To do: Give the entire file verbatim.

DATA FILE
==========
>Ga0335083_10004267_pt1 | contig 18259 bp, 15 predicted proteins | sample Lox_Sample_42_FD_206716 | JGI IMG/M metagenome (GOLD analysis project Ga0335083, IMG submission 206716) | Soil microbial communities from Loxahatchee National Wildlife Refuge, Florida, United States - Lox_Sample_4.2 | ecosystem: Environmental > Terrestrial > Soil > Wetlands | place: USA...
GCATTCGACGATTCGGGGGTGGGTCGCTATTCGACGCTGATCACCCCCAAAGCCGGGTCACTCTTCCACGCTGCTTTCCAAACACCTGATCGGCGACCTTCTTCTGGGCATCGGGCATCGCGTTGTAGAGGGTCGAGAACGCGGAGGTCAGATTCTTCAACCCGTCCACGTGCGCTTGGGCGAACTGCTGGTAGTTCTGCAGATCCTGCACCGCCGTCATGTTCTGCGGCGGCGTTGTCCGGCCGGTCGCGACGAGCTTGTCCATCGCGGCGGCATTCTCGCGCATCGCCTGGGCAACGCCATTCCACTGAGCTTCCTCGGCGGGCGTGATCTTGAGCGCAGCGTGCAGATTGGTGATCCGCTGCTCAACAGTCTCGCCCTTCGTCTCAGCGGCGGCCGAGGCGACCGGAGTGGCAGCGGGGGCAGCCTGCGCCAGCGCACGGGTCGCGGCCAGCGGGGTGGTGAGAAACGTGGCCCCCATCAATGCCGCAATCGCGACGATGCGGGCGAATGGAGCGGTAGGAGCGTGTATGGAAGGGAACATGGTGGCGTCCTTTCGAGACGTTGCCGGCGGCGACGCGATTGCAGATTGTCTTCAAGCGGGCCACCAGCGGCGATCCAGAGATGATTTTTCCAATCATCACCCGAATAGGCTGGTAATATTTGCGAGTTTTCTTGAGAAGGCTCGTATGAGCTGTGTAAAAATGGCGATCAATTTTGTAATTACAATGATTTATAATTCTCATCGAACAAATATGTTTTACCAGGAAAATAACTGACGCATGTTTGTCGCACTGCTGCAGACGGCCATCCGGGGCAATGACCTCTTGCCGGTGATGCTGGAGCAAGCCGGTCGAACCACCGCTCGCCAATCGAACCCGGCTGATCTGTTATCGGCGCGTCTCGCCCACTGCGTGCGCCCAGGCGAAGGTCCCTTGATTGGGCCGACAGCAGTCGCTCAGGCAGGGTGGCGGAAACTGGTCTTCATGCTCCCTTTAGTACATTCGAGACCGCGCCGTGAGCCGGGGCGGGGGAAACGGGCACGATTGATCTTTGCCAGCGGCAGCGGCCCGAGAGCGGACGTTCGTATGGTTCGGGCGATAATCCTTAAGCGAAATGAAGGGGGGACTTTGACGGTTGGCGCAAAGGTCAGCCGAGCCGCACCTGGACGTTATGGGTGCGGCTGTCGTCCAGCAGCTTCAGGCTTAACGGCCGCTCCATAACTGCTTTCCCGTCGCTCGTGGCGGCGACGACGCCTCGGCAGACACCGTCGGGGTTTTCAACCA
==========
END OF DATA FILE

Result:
>Ga0335083_10004267_pt1 | contig 18259 bp, 15 predicted proteins | sample Lox_Sample_42_FD_206716 | JGI IMG/M metagenome (GOLD analysis project Ga0335083, IMG submission 206716) | Soil microbial communities from Loxahatchee National Wildlife Refuge, Florida, United States - Lox_Sample_4.2 | ecosystem: Environmental > Terrestrial > Soil > Wetlands | place: USA...
GCATTCGACGATTCGGGGGTGGGTCGCTATTCGACGCTGATCACCCCCAAAGCCGGGTCACTCTTCCACGCTGCTTTCCAAACACCTGATCGGCGACCTTCTTCTGGGCATCGGGCATCGCGTTGTAGAGGGTCGAGAACGCGGAGGTCAGATTCTTCAACCCGTCCACGTGCGCTTGGGCGAACTGCTGGTAGTTCTGCAGATCCTGCACCGCCGTCATGTTCTGCGGCGGCGTTGTCCGGCCGGTCGCGACGAGCTTGTCCATCGCGGCGGCATTCTCGCGCATCGCCTGGGCAACGCCATTCCACTGAGCTTCCTCGGCGGGCGTGATCTTGAGCGCAGCGTGCAGATTGGTGATCCGCTGCTCAACAGTCTCGCCCTTCGTCTCAGCGGCGGCCGAGGCGACCGGAGTGGCAGCGGGGGCAGCCTGCGCCAGCGCACGGGTCGCGGCCAGCGGGGTGGTGAGAAACGTGGCCCCCATCAATGCCGCAATCGCGACGATGCGGGCGAATGGAGCGGTAGGAGCGTGTATGGAAGGGAACATGGTGGCGTCCTTTCGAGACGTTGCCGGCGGCGACGCGATTGCAGATTGTCTTCAAGCGGGCCACCAGCGGCGATCCAGAGATGATTTTTCCAATCATCACCCGAATAGGCTGGTAATATTTGCGAGTTTTCTTGAGAAGGCTCGTATGAGCTGTGTAAAAATGGCGATCAATTTTGTAATTACAATGATTTATAATTCTCATCGAACAAATATGTTTTACCAGGAAAATAACTGACGCATGTTTGTCGCACTGCTGCAGACGGCCATCCGGGGCAATGACCTCTTGCCGGTGATGCTGGAGCAAGCCGGTCGAACCACCGCTCGCCAATCGAACCCGGCTGATCTGTTATCGGCGCGTCTCGCCCACTGCGTGCGCCCAGGCGAAGGTCCCTTGATTGGGCCGACAGCAGTCGCTCAGGCAGGGTGGCGGAAACTGGTCTTCATGCTCCCTTTAGTACATTCGAGACCGCGCCGTGAGCCGGGGCGGGGGAAACGGGCACGATTGATCTTTGCCAGCGGCAGCGGCCCGAGAGCGGACGTTCGTATGGTTCGGGCGATAATCCTTAAGCGAAATGAAGGGGGGACTTTGACGGTTGGCGCAAAGGTCAGCCGAGCCGCACCTGGACGTTATGGGTGCGGCTGTCGTCCAGCAGCTTCAGGCTTAACGGCCGCTCCATAACTGCTTTCCCGTCGCTCGTGGCGGCGACGACGCCTCGGCAGACACCGTCGGGGTTTTCAACCA